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In a few words
In 1989, my parents left Beirut for a small village in the Bekaa Valley called Ghazzeh. I was eight years old.
In 2012, Khalil's mother left Syria and took refuge at our house in Ghazzeh. Khalil was ten years old.
This film tells the story of my friendship with Khalil, and our efforts to find hope and joy in the midst of madness and despair. It is also a personal reflection on childhood, nostalgia, home, belonging, memory and war.
Khalil & Niam assemble kites together, Spring 2013
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- Why Make this Film?
- The Story Behind the Story
- What We Need from You
- What We Offer in Return
- The Team (Who we are)
Why Make this Film?
The Lebanese Civil War (1975-1990) left behind an estimated 120,000 fatalities. A study conducted in 1992 under the title "Assessing War Trauma in Children: A Case Study of Lebanese Children" showed that "on average a Lebanese child has experienced five to six different types of traumatic events during his or her lifetime; some events were experienced several times." (Journal of Refugee Studies, 1992, Macksoud)
Twenty-three years later, in what I'd like to think of as a civilized and sophisticated world that we live in, another armed conflict took the same trajectory as the Lebanese one, with more horrifying outcomes. By September 2013, less than three years after its beginning, the Syrian Crisis had left more than 120,000 fatalities and 2 million refugees. The numbers grow on a daily basis.
Seeing these two conflicts happen in such a short period of time in history and in two neighboring countries is heart wrenching for me. The most devastating part is that I am forced to watch more children grow in the same damaging conditions that my generation grew up with.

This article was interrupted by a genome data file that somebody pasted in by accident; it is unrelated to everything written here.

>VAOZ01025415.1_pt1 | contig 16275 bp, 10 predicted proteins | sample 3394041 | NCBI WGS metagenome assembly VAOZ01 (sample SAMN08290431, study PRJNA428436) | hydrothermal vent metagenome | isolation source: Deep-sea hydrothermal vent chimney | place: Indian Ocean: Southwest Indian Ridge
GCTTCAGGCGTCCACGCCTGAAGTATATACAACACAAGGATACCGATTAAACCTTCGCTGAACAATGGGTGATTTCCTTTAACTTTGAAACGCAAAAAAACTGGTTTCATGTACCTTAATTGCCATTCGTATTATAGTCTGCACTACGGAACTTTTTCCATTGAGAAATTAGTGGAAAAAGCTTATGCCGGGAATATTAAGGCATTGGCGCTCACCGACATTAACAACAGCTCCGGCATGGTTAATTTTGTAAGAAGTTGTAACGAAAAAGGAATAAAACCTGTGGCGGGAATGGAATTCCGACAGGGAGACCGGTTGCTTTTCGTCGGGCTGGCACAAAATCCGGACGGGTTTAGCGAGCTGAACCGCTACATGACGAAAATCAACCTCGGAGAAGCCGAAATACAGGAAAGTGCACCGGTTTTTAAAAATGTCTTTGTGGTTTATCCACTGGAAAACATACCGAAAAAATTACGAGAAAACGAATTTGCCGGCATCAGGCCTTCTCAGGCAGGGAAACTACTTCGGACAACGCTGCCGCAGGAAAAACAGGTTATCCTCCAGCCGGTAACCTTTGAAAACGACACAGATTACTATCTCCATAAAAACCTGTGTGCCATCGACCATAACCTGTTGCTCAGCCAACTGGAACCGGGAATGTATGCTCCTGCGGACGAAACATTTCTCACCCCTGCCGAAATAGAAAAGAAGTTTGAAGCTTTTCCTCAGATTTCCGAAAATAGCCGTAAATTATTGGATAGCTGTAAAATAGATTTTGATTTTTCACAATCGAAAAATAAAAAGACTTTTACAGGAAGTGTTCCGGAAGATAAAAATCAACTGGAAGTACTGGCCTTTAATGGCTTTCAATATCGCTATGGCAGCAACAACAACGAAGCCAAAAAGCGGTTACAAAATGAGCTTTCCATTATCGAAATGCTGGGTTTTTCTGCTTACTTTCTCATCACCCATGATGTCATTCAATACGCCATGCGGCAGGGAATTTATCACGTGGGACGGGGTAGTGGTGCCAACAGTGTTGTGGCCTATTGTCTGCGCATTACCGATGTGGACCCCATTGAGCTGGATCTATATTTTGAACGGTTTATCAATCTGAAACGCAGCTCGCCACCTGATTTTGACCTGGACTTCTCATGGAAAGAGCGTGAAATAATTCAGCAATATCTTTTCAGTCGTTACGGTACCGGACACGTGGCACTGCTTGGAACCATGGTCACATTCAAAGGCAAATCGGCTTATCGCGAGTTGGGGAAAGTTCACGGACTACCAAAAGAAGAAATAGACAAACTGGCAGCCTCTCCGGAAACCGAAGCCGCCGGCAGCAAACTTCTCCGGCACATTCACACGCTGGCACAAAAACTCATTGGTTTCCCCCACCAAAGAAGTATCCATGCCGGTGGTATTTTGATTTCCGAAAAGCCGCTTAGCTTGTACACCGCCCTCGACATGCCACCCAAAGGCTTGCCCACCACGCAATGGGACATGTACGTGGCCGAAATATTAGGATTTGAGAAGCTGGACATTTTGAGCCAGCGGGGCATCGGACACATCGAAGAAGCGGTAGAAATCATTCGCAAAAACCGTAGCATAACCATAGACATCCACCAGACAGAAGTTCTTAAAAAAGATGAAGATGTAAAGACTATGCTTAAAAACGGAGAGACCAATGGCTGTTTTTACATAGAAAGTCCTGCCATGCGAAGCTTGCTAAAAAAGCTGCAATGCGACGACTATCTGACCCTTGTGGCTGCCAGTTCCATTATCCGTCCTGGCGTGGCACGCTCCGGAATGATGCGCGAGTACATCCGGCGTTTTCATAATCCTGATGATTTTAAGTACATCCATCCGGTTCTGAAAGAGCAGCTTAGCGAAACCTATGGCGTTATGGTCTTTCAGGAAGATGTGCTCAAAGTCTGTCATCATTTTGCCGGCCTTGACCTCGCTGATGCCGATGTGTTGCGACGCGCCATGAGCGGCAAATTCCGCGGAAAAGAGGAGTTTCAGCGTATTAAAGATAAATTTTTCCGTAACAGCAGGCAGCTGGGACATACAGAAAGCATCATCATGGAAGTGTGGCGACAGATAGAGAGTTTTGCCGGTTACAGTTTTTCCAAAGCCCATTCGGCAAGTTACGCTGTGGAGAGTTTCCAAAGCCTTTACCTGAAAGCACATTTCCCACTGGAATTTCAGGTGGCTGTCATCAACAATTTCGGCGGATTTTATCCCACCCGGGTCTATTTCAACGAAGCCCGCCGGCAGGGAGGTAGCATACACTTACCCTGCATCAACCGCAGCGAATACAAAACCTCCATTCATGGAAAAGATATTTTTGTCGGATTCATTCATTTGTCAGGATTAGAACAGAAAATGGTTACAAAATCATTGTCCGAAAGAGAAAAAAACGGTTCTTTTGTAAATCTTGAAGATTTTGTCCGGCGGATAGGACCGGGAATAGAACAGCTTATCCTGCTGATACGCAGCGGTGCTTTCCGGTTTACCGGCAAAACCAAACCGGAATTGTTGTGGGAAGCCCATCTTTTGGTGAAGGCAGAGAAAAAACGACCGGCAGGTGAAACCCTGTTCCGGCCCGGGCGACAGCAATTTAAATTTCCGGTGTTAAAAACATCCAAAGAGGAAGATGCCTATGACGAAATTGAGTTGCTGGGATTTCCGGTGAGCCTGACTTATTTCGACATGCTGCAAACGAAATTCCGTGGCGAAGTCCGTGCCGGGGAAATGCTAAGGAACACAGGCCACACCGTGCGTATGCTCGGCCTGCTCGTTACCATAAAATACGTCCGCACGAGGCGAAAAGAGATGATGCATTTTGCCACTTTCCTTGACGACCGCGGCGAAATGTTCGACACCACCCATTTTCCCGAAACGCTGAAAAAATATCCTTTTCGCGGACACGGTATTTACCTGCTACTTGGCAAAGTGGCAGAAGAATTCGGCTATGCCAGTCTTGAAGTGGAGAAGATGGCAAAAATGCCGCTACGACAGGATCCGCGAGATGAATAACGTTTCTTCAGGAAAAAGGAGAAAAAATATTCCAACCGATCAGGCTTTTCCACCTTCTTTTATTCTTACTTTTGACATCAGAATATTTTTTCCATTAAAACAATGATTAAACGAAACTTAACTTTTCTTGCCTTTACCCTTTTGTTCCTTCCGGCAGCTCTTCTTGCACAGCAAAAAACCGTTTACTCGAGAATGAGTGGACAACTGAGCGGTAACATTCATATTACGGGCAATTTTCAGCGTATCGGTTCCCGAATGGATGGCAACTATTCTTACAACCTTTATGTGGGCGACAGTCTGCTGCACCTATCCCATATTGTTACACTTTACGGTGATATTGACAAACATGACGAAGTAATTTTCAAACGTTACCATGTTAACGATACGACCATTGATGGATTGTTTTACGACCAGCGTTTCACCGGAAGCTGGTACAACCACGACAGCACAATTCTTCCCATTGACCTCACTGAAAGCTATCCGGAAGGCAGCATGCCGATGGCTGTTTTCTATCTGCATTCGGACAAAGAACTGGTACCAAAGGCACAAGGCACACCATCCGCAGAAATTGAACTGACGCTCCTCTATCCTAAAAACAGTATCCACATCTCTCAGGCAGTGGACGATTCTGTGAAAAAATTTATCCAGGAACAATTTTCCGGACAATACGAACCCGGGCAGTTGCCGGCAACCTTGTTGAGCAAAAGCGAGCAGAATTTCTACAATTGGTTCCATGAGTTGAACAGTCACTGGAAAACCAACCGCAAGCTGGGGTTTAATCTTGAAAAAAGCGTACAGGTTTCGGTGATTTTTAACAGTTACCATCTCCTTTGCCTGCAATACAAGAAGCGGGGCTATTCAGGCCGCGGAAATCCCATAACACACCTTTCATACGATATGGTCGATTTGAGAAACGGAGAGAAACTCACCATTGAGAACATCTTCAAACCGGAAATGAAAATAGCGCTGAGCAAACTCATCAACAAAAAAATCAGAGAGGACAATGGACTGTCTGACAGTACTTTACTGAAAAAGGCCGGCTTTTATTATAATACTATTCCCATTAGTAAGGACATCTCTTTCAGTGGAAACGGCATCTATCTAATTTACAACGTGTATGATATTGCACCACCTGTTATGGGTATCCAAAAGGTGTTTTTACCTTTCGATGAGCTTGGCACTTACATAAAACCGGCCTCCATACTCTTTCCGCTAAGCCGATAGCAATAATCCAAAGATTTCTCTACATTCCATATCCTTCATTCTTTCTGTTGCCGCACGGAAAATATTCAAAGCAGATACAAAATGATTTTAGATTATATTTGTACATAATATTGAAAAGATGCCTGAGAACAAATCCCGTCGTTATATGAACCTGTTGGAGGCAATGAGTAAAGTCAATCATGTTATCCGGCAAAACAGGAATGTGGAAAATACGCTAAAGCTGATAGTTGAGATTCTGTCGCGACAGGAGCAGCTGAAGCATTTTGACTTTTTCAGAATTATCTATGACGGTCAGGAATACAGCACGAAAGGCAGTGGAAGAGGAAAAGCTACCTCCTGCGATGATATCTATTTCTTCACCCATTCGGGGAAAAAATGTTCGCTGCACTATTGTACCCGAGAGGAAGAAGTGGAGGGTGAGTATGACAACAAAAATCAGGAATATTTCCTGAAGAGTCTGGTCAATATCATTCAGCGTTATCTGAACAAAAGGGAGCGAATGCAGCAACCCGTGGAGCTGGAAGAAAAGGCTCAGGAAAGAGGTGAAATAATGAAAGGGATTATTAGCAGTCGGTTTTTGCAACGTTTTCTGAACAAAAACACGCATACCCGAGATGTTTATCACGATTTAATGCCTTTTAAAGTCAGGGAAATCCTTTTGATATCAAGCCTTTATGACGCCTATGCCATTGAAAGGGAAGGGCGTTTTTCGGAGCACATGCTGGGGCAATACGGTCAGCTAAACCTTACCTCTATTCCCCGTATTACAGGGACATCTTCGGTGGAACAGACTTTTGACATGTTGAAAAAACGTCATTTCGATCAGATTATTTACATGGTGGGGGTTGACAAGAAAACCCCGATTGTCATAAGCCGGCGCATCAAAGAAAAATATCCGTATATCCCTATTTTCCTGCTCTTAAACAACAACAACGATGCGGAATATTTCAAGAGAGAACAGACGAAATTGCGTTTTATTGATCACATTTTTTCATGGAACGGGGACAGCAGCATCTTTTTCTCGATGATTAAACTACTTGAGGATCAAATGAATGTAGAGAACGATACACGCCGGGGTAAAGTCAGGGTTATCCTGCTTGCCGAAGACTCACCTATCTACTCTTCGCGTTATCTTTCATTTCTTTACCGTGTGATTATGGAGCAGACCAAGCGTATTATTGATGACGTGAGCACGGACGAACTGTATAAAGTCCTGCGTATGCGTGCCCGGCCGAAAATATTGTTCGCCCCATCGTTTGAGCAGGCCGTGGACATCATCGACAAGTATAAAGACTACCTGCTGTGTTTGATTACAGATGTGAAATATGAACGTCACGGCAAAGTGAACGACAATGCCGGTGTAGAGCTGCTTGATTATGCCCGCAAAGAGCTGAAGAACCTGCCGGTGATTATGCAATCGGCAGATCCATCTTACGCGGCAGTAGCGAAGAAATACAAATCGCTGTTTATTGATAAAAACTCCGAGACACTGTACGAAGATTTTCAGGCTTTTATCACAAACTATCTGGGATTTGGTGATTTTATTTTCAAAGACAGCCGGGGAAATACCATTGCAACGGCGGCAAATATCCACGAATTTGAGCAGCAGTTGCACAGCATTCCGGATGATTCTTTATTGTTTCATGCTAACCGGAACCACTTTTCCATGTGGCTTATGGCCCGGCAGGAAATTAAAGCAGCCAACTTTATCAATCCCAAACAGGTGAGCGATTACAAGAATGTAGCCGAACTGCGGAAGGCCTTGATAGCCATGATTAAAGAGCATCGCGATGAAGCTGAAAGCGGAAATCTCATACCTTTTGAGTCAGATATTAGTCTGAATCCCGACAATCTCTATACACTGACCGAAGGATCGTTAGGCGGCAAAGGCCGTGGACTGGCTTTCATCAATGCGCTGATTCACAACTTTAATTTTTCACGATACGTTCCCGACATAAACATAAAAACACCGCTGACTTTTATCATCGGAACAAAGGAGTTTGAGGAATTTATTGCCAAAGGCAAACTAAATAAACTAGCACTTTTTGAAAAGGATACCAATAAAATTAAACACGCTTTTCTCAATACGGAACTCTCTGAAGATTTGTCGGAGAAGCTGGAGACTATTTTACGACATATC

This is not another film about children who are orphaned, hungry or homeless seeking food and shelter during war. This is a film about children with caring and loving parents, coming from middle class families like most of us, but finding themselves in the cruelest human condition of all -war.
Khalil & his siblings pose for a photo before school, Spring 2013By telling this story, I hope to bring more understanding and awareness about this issue and to mobilize additional psychological and material support for children refugees around the globe.
The Story Behind the Story
On July 31st, 2012, Khalil's family crossed the Syrian Border into Lebanon to flee the armed conflict in their country. My mother gave them refuge at our summer property in Ghazzeh, in the Lebanese countryside. That is where I met Khalil (12 years) who would later change the course of this project, and therefore, my life.
But the journey of this film started much before the arrival of Khalil's family to Lebanon, and before the Syrian Crisis altogether.
It began in 2010 as an attempt to fill memory blanks pertaining to my childhood during the civil war in Beirut. I was searching for "nice memories" during the period between 1980 and 1989, which seem to have vanished from my memory.
This photo of me was taken on May 4, 1984, one month before my sister Heba (mentioned in the video) passed away at the age of 9
During our regular visits to Ghazzeh every weekend in 2012, I started to help my mother in providing food and shelter to refugee families. It didn't take long to notice that the plight of refugees in the village was too identical to our own strife in the exact same place, two decades earlier.
Since Khalil's family technically lives with us, an unorthodox but very special friendship grew between me and him. My witnessing of his daily struggle in the beautiful locale of my childhood served as a wake up call for me. I felt that Khalil was re-living my past right in front of my eyes. And this time I could document it, not only for myself but for the whole world.
Something was urging me to bring my camera and film the bond that was developing between me and Khalil. A bond built on sharing the war related traumas and many common personality traits. As in many other documentary projects, when I first started to film I didn't know what I was specifically after, but the pieces quickly started to fall in place.
Aya (3.5 years old) is a one of the Syrian refugees in Ghazzeh
What We Need from You
All principal filming on this project is now complete and we have captured some precious moments.